Hello fellow humans. My name is Anna Martin (she/her). I am an Evaluator, Social Worker, Facilitator, Complexity Coach, curious mischief maker and co-founder of Picture Impact . For this post you should also know I am a white American, cis-, heterosexual woman and mother.
Choosing something different
Over years of evaluation practice I have naturally migrated to complexity-aware approaches. They simply feel better and more true to me. My innate affinity toward Developmental Evaluation and other approaches has coincided with unpacking why I might like them better and how counter-cultural (within evaluation and more broadly) showing up for complexity can be. This line of questioning leads to critique of RCTs , relinquishing logic models, arguments for broader legitimacy of different knowledge and knowledge production, and more. I have learned many ways in which evaluation mirrors, embodies, and operationalizes white supremacy–particularly within the international development industry.
Upon learning to articulate the harm I see and experience within status-quo reinforcing evaluation and M&E, I have had a strong temptation to quit the profession, all together. My desire is to make sure I don’t contribute to harm, that I am not complicit is strong—so count me out. And yet, this idea of opting out is a stellar example of my white privilege and white conditioning. It demonstrates a strong binary using either/or thinking that blinds me to the rich array of other choices and possibilities. It seeks to solve a problem through disconnection, ignoring our interdependence. It’s a pretty strong defensive response, seeking to defend myself against any implication of wrong-doing. Lastly, it belies the white saviorism embedded in a lot of work as I have an illusion that I can simply walk away from the work and be free of it, as though my only role is that of an outside savior, who can either succeed or disconnect.
It’s the Blue Marble principle of “skin in the game” that truly has me keep coming back. I need to show up and participate in changing the way evaluation is practiced and in changing the way international development is even conceived, not because the current way causes harm to others, but because it harms me. White supremacy hurts me. My well-being as a human is tied up in dismantling hierarchies, seeing beyond binaries, and being in relationship with others in radically different ways. I have a role in generating something new, something that invites in a much fuller humanity than white supremacy culture will ever offer. And so, I keep showing up.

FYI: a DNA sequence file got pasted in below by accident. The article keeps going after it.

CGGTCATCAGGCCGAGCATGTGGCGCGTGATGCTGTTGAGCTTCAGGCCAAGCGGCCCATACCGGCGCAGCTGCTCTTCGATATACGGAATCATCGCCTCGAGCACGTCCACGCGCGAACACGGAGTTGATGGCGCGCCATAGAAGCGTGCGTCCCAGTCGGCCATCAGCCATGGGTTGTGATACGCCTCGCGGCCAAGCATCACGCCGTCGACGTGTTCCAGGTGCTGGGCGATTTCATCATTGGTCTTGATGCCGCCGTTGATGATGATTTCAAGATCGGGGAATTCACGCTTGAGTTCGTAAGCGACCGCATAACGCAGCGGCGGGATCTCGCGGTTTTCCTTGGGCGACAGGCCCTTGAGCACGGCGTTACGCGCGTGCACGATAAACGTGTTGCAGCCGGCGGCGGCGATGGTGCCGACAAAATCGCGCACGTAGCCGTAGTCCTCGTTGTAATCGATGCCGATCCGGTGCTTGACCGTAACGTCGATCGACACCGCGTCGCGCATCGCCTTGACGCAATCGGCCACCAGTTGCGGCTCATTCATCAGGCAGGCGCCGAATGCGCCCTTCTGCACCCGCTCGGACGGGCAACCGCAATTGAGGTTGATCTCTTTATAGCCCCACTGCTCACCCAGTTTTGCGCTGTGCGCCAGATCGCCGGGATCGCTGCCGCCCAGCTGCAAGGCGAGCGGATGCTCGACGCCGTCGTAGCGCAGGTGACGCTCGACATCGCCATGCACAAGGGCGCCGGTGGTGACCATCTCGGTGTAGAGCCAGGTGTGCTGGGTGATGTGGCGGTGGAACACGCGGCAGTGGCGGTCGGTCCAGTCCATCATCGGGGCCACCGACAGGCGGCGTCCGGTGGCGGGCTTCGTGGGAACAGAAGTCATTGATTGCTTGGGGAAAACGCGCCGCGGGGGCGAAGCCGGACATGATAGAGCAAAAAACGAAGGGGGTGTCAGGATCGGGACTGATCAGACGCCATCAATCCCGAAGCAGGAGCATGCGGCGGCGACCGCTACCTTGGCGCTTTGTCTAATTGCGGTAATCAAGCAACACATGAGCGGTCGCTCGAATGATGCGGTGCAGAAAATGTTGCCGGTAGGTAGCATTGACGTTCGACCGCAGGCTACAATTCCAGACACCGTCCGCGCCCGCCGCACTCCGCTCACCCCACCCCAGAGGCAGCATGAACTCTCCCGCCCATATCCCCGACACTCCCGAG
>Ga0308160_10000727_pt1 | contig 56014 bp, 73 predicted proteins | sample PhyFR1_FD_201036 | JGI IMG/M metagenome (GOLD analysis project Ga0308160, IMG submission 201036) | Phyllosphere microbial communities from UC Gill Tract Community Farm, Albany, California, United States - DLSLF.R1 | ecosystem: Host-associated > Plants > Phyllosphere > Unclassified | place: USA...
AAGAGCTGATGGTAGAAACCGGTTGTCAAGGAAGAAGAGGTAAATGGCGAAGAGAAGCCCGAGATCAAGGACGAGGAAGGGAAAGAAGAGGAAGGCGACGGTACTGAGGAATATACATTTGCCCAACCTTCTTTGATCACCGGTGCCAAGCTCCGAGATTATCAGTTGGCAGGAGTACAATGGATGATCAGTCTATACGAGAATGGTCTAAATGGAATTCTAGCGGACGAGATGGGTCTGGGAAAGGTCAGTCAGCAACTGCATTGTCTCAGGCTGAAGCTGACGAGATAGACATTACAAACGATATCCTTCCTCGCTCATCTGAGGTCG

- Yes, evaluation does and can participate in supporting and perpetuating white supremacy;
- Walking away does not actually free me from participation in the harmful systems and beliefs;
- White supremacy is the water I swim in and part of how I seek to solve problems;
- I experience the harm of white supremacy within evaluation and it drains me;
- My well-being is tied up in dismantling white supremacy.
- Blue Marble Evaluation network and book.
- Dr. Tema Okun’s detailed description of the characteristics of white supremacy culture
- Article on disconnection as the primary harm of white supremacy.
This week, AEA365 is hosting white antiracism & racial healing week where contributing authors explore the theme: What does it look like to be a white person committed to antiracism and racial healing? Do you have questions, concerns, kudos, or content to extend this aea365 contribution? Please add them in the comments section for this post on the aea365 webpage so that we may enrich our community of practice. Would you like to submit an aea365 Tip? Please send a note of interest to email@example.com. aea365 is sponsored by the American Evaluation Association and provides a Tip-a-Day by and for evaluators. The views and opinions expressed on the AEA365 blog are solely those of the original authors and other contributors. These views and opinions do not necessarily represent those of the American Evaluation Association, and/or any/all contributors to this site.